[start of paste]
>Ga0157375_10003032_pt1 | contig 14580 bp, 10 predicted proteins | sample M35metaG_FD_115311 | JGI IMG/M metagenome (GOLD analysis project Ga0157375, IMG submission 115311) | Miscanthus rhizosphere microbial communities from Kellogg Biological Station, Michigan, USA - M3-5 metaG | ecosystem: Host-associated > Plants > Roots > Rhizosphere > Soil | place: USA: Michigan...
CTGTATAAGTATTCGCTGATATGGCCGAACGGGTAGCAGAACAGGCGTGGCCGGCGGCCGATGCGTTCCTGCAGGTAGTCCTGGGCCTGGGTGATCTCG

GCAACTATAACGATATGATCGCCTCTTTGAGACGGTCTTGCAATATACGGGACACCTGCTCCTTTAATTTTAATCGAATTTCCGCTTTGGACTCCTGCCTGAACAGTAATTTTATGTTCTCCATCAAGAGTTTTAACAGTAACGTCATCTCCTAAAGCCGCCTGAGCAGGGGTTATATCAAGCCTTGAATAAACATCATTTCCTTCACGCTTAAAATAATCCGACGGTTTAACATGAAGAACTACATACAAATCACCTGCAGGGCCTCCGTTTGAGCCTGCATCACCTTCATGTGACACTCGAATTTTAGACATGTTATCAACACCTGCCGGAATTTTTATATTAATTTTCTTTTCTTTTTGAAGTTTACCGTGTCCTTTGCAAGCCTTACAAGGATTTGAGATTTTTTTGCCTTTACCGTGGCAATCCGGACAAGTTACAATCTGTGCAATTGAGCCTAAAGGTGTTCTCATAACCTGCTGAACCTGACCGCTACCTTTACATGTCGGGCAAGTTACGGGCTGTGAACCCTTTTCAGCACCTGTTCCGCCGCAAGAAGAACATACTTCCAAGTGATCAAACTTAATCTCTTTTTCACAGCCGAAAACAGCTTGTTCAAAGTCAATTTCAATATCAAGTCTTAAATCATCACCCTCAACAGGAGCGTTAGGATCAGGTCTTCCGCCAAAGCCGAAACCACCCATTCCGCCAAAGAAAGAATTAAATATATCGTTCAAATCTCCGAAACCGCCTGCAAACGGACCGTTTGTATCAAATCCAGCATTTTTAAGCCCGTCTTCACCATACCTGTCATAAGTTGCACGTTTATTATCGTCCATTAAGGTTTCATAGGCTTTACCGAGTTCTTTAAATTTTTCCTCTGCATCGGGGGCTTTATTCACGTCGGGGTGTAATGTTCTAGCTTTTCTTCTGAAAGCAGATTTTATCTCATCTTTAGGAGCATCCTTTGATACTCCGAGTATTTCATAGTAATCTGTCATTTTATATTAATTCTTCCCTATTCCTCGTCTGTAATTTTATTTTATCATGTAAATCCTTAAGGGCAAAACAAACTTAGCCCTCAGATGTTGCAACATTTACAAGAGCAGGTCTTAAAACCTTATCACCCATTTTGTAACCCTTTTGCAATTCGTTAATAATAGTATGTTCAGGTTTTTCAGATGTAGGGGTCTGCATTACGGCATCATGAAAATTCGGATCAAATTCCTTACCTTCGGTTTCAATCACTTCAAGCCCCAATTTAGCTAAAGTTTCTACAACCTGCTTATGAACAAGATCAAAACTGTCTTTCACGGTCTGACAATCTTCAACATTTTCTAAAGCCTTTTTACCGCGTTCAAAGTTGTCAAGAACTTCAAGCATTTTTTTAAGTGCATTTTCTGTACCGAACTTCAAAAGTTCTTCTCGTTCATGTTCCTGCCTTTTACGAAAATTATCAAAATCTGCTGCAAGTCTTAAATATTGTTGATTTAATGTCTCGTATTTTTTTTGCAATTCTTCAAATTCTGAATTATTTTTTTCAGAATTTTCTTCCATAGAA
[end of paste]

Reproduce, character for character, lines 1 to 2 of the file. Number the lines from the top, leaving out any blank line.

>Ga0157375_10003032_pt1 | contig 14580 bp, 10 predicted proteins | sample M35metaG_FD_115311 | JGI IMG/M metagenome (GOLD analysis project Ga0157375, IMG submission 115311) | Miscanthus rhizosphere microbial communities from Kellogg Biological Station, Michigan, USA - M3-5 metaG | ecosystem: Host-associated > Plants > Roots > Rhizosphere > Soil | place: USA: Michigan...
CTGTATAAGTATTCGCTGATATGGCCGAACGGGTAGCAGAACAGGCGTGGCCGGCGGCCGATGCGTTCCTGCAGGTAGTCCTGGGCCTGGGTGATCTCG